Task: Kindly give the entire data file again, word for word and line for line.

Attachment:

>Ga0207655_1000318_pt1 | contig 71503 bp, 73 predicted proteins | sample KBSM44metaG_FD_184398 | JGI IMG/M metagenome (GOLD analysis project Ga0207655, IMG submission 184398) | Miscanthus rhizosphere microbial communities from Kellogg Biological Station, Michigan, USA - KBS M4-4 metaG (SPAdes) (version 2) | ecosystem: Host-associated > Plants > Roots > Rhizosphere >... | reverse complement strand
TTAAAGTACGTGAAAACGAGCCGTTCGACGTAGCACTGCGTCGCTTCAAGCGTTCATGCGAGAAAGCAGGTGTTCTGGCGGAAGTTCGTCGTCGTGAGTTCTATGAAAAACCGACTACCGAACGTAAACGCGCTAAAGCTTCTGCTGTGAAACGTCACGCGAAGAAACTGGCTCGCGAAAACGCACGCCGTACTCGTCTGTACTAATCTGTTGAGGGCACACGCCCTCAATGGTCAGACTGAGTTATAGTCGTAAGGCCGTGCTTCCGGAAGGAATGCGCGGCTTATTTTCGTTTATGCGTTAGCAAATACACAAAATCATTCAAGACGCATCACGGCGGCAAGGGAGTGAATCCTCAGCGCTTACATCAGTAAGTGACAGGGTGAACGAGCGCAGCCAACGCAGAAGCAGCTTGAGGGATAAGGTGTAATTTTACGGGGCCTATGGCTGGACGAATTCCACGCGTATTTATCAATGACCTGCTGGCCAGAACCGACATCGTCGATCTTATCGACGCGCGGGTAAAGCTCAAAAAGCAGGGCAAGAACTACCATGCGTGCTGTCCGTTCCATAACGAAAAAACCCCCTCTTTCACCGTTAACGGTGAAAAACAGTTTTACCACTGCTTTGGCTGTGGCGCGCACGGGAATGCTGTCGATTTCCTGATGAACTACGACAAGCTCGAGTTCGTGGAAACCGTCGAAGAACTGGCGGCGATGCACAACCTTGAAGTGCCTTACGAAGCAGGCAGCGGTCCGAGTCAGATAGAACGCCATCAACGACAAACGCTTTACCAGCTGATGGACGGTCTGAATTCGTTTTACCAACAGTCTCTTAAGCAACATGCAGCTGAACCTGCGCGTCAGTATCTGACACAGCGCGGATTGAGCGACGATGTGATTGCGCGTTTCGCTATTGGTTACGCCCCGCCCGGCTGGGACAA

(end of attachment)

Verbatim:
>Ga0207655_1000318_pt1 | contig 71503 bp, 73 predicted proteins | sample KBSM44metaG_FD_184398 | JGI IMG/M metagenome (GOLD analysis project Ga0207655, IMG submission 184398) | Miscanthus rhizosphere microbial communities from Kellogg Biological Station, Michigan, USA - KBS M4-4 metaG (SPAdes) (version 2) | ecosystem: Host-associated > Plants > Roots > Rhizosphere >... | reverse complement strand
TTAAAGTACGTGAAAACGAGCCGTTCGACGTAGCACTGCGTCGCTTCAAGCGTTCATGCGAGAAAGCAGGTGTTCTGGCGGAAGTTCGTCGTCGTGAGTTCTATGAAAAACCGACTACCGAACGTAAACGCGCTAAAGCTTCTGCTGTGAAACGTCACGCGAAGAAACTGGCTCGCGAAAACGCACGCCGTACTCGTCTGTACTAATCTGTTGAGGGCACACGCCCTCAATGGTCAGACTGAGTTATAGTCGTAAGGCCGTGCTTCCGGAAGGAATGCGCGGCTTATTTTCGTTTATGCGTTAGCAAATACACAAAATCATTCAAGACGCATCACGGCGGCAAGGGAGTGAATCCTCAGCGCTTACATCAGTAAGTGACAGGGTGAACGAGCGCAGCCAACGCAGAAGCAGCTTGAGGGATAAGGTGTAATTTTACGGGGCCTATGGCTGGACGAATTCCACGCGTATTTATCAATGACCTGCTGGCCAGAACCGACATCGTCGATCTTATCGACGCGCGGGTAAAGCTCAAAAAGCAGGGCAAGAACTACCATGCGTGCTGTCCGTTCCATAACGAAAAAACCCCCTCTTTCACCGTTAACGGTGAAAAACAGTTTTACCACTGCTTTGGCTGTGGCGCGCACGGGAATGCTGTCGATTTCCTGATGAACTACGACAAGCTCGAGTTCGTGGAAACCGTCGAAGAACTGGCGGCGATGCACAACCTTGAAGTGCCTTACGAAGCAGGCAGCGGTCCGAGTCAGATAGAACGCCATCAACGACAAACGCTTTACCAGCTGATGGACGGTCTGAATTCGTTTTACCAACAGTCTCTTAAGCAACATGCAGCTGAACCTGCGCGTCAGTATCTGACACAGCGCGGATTGAGCGACGATGTGATTGCGCGTTTCGCTATTGGTTACGCCCCGCCCGGCTGGGACAA